Pen Johnson has devoted his life to hospitality and civic involvement. Most identified with his 35 years in the hotel lodging industry, Pen has been a major force in establishing Tempe’s tourism footprint. From 1970 to 2000, he was owner-operator and general manager of the iconic Holiday Inn of Tempe at the southeast corner of Rural Road and Apache Boulevard. Pen retired in 2006 as the managing director of Nebco Hotel, Inc.
Those roles fit well for his consistent engagement in the community. He served two stints on the board of the Tempe Chamber of Commerce, 1974-79 and 1993-96, which included the Chamber presidency in 1977-78. He serves with Tempe Governors 1990-96, as their president 1992-94. Pen was on the Tempe Convention and Visitors Bureau 1992-96 and 1999-2005.
With the City of Tempe, he was a Planning and Zoning Commissioner, 1977-79, and a Tempe Transportation commissioner, 1987-2004, and its vice-chair, 2003-04. Pen was chair of their Marketing and Public Outreach subcommittee, 1997-2003, and its chair, 1997-2003. He was on the Apache Boulevard Project Area committee, 1999-2008; the Tempe/Arizona State University Joint Review Committee, 2004-08; and the Tempe Leadership Board of Directors, 2005-10.
From 2001 to 2009, Pen served on the board of directors of Newtown Community Development Agency/Tempe Community Land Trust. Pen was on the Public Art and Design Review Council at ASU, 2002-05. He has served on the board of the Friends of Tempe Center for the Arts Board.
Pen has been the recipient of two of Tempe’s most coveted awards: the Outstanding Community Leadership Award in 2011; and the Don Carlos Humanitarian Award in 2008.
Among Pen’s many roles in the lodging industry was serving on the Western Regional Committee of the International Association of Holiday Inns, 1992-97 and 2001-05. Since 1980 – for 40 years – Pen has been on the board of the Arizona Hotel and Lodging Association and was its president in 1983. They chose him the Arizona Hotelier of the Year in 1993. He was chair of its legislative committee 2003-04. Pen spent 21 years on the board of the Valley Hotel and Resort Association, 1979-2000, and was its president in 1983.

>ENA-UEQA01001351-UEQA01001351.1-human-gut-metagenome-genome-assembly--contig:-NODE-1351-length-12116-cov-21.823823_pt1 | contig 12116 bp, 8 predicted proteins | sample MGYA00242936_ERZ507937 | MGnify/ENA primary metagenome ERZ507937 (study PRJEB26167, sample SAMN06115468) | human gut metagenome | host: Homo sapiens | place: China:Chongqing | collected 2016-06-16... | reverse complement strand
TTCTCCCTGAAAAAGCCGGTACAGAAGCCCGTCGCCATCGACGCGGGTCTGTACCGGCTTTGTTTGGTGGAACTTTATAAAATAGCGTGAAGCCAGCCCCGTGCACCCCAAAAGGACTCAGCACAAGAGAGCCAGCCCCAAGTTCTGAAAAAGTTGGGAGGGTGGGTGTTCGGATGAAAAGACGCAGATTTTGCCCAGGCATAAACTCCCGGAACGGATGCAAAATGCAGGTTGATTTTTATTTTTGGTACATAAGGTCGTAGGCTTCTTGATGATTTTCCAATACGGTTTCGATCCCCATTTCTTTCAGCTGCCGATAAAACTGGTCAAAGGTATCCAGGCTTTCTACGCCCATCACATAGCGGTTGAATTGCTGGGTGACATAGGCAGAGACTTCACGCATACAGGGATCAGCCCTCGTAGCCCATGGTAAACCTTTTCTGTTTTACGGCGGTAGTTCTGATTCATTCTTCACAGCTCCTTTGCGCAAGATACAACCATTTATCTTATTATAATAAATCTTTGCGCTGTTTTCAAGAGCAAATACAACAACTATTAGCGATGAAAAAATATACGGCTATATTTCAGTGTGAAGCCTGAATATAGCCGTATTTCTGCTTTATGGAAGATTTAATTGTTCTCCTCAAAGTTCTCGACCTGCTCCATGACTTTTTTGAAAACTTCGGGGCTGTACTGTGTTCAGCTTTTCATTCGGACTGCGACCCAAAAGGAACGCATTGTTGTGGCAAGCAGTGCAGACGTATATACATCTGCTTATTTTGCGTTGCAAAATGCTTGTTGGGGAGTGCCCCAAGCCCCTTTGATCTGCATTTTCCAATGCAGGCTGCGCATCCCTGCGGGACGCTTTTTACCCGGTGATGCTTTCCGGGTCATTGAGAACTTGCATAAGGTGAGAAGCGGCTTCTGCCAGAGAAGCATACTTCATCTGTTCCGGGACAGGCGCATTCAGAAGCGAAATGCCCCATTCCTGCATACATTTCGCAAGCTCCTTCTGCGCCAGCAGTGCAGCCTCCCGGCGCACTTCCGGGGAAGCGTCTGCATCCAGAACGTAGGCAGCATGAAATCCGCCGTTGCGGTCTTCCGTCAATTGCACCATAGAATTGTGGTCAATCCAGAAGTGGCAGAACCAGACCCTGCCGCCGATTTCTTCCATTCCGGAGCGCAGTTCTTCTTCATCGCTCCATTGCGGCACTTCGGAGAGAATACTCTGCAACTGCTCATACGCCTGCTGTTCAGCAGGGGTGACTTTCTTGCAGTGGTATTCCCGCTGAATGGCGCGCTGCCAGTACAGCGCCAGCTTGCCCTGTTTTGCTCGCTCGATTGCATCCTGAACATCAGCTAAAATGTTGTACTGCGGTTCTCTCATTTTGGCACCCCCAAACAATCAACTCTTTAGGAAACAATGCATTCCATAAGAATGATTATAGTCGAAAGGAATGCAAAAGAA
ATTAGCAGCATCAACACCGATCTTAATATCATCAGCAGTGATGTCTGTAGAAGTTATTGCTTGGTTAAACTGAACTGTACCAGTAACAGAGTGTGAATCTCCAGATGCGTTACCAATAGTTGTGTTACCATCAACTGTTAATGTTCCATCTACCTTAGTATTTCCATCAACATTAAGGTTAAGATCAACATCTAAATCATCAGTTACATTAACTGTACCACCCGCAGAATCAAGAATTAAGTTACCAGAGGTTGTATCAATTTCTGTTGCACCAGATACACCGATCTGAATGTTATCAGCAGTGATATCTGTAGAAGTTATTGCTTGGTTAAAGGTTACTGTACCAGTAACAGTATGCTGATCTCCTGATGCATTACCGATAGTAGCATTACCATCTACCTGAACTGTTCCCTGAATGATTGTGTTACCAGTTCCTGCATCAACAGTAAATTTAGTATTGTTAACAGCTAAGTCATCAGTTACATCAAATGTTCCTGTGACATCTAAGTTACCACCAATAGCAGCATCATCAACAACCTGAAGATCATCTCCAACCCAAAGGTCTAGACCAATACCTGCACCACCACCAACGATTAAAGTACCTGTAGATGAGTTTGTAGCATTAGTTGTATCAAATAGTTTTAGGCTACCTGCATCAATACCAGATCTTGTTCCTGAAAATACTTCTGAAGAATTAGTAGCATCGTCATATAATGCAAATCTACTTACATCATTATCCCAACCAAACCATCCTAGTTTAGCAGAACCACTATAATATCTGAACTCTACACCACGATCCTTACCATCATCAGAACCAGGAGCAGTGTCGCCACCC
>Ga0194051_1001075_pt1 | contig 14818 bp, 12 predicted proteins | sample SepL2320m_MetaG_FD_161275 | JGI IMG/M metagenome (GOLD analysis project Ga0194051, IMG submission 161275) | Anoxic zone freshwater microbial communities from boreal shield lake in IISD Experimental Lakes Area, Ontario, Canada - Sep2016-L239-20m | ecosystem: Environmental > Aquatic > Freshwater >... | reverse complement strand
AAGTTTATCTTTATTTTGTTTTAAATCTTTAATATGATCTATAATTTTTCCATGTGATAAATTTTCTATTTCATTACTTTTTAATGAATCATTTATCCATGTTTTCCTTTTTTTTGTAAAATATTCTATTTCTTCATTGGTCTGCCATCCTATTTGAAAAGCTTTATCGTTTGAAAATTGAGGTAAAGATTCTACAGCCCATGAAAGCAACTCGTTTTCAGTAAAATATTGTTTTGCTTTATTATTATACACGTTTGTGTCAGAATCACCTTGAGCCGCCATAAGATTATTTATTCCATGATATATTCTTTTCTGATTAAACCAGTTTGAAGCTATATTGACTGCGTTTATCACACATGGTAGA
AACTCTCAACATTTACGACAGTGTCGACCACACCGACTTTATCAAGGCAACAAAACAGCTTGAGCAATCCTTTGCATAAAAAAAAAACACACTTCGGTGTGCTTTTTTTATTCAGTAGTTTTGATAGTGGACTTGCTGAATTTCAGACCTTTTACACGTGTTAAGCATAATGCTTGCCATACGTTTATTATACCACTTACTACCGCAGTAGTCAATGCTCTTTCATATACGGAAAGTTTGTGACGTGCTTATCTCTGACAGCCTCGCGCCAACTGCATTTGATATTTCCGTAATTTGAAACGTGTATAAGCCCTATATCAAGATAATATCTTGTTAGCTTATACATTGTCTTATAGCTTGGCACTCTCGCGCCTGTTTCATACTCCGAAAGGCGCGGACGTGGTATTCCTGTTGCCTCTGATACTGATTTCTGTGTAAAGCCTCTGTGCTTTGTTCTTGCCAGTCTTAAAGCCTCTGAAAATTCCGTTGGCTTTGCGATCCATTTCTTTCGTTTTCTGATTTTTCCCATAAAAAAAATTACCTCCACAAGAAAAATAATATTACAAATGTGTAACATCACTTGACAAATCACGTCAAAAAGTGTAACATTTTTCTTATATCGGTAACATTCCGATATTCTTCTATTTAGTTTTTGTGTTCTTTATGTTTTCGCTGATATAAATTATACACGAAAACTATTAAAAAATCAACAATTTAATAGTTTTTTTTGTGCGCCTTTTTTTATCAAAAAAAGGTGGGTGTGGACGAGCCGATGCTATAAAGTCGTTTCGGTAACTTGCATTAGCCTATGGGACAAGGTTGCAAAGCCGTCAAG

Born in Minneapolis, Minn., Pen graduated from Little Falls High School in Minnesota and then Michigan State University with a bachelor of science degree in hotel, restaurant, and institutional management. He married Zita on Sept. 6, 1958, and they had four children. They now have four grandchildren and one great-grandchild.
“Family is very important to me,” Pen says. “On the day of our wedding, my dad told me that being married to Zita was the best thing I would do in my life. Turns out he was absolutely right. Together, we raised four fantastic children to be loving adults.” He further notes, “How lucky I was to be raised by loving parents in a small town in northern Minnesota. They enabled my siblings and me with opportunities at very early ages to learn, grow and work to establish strong ethical values.”
Pen said he doesn’t take for granted the “many opportunities I have had to experience responsible positions.” He was blessed with “caring mentors throughout.”
“How fortunate I was to discover a vocation that I enjoyed participating in every day for over 60 years. What better opportunity to be of service to others than the hospitality business.”
“I fly the American flag every day to remind me how fortunate I am to have been born in this great country. I am thankful that we live in a nice house in a nice neighborhood in Tempe and that I have never been hungry. Perhaps that is why our favorite philanthropy is the Tempe Community Action Agency that provides food and shelter for those less fortunate.”
When Pen was honored in 2008 with the Don Carlos Humanitarian Award, the event booklet noted “Pen has a passion for helping those most vulnerable in our community such as working to help prevent homelessness and championing more affordable housing for fellow residents. … Pen truly stands as a role model for community involvement and is considered by those who know him best as ‘one of Tempe’s most precious resources.’”